McKaigue: we need level playing field, not an unfair tiered series
Derry captain Chrissy McKaigue has voiced his opposition to the idea of tiered football Championships, at a time when influential voices within the GAA appear to be laying the groundwork for an 'Intermediate' type series.
After lifting the Division Four league title a couple of weeks ago after the Oak Leafs' victory over Leitrim in Croke Park, McKaigue said his belief is that 'lesser' counties should not be cut adrift, something he alluded to in his victory speech.
"My vision of the GAA wouldn't be tiered Championships, my vision of the GAA would be creating a system where every county has the same access to a similar level of resources," said McKaigue.
"That's a template in Australian sport, although obviously it is different because it is professional. In soccer, AFL, rugby league and I am pretty sure it is the same in rugby union, every team has some sort of salary cap. Every team is looked at in terms of the resources they can offer.
"What that makes for is a level playing field. Okay, you are always going to have your stronger clubs because they are run better and have a bigger supporter base and whatever else, but at the very minimum, if you are given a similar level of resources and a similar level of help and if you play your cards right, you will have at the very least a team that is able to compete."
McKaigue has played hurling at Christy Ring level and pointed out how tiered Championships have had a detrimental effect, highlighting that barely 200 people were in attendance for last year's semi-final against Kildare in Inniskeen.
"I have always seen it that way. I think there is a fairly strong precedent for the view that I hold," said Slaughtneil dual player McKaigue.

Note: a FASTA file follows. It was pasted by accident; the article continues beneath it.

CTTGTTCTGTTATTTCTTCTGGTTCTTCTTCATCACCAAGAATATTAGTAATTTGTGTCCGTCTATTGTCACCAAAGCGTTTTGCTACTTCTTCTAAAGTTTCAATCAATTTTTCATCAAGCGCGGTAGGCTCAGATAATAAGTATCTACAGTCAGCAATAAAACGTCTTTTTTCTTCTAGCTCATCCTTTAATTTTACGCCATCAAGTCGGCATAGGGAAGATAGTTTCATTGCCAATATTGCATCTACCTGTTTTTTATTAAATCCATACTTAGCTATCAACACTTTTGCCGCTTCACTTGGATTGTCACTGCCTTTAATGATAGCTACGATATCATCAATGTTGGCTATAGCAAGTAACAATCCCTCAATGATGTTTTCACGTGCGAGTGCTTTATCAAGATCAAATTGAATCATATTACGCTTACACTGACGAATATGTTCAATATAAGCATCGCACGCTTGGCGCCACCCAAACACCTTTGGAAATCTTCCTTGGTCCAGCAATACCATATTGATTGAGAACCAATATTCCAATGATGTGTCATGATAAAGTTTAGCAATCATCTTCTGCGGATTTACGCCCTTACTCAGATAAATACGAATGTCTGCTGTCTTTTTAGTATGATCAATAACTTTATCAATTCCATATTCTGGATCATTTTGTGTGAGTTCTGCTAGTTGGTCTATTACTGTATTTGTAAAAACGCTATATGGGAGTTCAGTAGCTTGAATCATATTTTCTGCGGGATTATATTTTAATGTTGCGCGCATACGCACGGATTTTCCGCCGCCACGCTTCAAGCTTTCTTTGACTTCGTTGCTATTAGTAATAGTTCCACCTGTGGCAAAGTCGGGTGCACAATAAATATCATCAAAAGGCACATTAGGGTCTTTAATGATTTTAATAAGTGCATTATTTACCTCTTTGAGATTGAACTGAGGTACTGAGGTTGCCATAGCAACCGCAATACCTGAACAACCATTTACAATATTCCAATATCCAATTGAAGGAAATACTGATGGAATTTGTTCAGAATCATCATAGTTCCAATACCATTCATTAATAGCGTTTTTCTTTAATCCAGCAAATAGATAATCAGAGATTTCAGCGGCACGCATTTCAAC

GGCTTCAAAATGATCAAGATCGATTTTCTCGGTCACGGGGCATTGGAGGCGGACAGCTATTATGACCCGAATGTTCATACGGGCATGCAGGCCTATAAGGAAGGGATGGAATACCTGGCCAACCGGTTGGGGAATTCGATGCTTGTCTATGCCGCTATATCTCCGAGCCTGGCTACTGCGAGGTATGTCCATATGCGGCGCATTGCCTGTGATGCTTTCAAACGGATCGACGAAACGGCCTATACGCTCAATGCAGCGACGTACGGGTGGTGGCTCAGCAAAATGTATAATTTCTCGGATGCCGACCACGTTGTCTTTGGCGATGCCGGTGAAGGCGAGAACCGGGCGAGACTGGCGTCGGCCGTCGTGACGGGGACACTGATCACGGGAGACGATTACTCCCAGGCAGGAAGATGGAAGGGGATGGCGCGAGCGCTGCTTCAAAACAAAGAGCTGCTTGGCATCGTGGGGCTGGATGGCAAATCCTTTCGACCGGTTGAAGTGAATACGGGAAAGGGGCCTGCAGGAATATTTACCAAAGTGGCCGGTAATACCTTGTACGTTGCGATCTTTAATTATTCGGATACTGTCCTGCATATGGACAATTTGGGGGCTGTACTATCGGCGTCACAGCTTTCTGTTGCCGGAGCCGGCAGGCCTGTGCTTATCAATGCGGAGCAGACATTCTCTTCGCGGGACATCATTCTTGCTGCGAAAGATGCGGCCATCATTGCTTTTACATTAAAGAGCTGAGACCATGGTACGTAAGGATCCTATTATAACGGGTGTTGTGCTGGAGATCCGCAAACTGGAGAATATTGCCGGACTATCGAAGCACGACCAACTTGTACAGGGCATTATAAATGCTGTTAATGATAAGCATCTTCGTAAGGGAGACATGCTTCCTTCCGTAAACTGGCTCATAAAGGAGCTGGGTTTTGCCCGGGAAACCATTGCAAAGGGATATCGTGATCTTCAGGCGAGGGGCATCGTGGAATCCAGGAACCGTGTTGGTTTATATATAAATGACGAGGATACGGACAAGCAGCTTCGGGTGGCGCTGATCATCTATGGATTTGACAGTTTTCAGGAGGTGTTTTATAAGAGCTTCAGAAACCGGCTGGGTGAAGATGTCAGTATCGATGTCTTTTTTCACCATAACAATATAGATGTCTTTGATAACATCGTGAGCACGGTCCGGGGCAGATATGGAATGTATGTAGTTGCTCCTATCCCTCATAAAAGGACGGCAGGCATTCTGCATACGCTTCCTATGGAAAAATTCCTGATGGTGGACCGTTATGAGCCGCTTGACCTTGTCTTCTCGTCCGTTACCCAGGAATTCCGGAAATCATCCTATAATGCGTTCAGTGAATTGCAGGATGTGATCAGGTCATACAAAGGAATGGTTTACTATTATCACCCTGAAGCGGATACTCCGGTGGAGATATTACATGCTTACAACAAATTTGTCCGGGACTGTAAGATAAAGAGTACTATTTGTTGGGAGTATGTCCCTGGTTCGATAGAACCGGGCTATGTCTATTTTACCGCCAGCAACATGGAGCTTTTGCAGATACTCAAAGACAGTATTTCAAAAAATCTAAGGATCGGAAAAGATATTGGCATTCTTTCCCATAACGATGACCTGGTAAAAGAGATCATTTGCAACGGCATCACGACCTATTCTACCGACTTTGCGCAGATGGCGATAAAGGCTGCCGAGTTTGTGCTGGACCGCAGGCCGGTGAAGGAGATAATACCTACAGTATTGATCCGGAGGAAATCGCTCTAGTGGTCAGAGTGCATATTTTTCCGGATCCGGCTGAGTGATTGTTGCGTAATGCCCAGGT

"If you look at the hurling Championships, you're telling me that the hurling Championships have made the weaker hurling counties stronger (his tone suggests it doesn't).
"You look at the Tommy Murphy Cup that has been tried… (it was a) dead duck.
"Nobody can come up with the comparison of the junior, intermediate and senior club systems. It is a totally different dynamic, a totally different world. The club system is different to the county system.
"At the bare minimum, I would have thought that each county, if they were able to have access to the same level of resources, that they could at the very least be competitive with each other."
McKaigue has reached the All-Ireland Senior Club hurling semi-final twice but no such pathway exists for him at county level. His frustrations led him to ask: "We don't even have enough hurling teams in the senior inter-county Championship to make a proper, proper competition. How many teams do you have? Ten? Maybe not even.
"You can't tell me we can't do better with that way.
"You look at the football Championship, it is arguably going in a similar direction. I don't think that is healthy for the whole organisation of the GAA. We want a healthy competition that is proper, you want a competition that gives every county a chance.
"You are telling me that a child growing up in a Division Four county at the minute, that the height of their aspirations is always going to be playing in a B Championship?
"I just don't for the life of me understand why we would want to be promoting that idea. And I think, with the greatest respect in the world, there is a distinct -almost - lack of respect to be saying that.
"Why should someone have to accept second best, or whatever else?
"I think that the hurling is the best example of what it is like at the minute. It is probably further down the line, because they have committed to the tiered Championship."
A number of commentators have suggested that proper marketing and an obligation to give sufficient coverage to a second-tier Championship would make it more attractive, but that is something McKaigue was quick to shoot down.
"How do you market that? I don't know. Maybe someone can come up with a reason," he added. "Maybe (GAA President) John Horan can say to me, 'This is how we are going to market this' and, 'This is how it is going to look'.
"I can't process it in my head. Maybe you can, but I can't."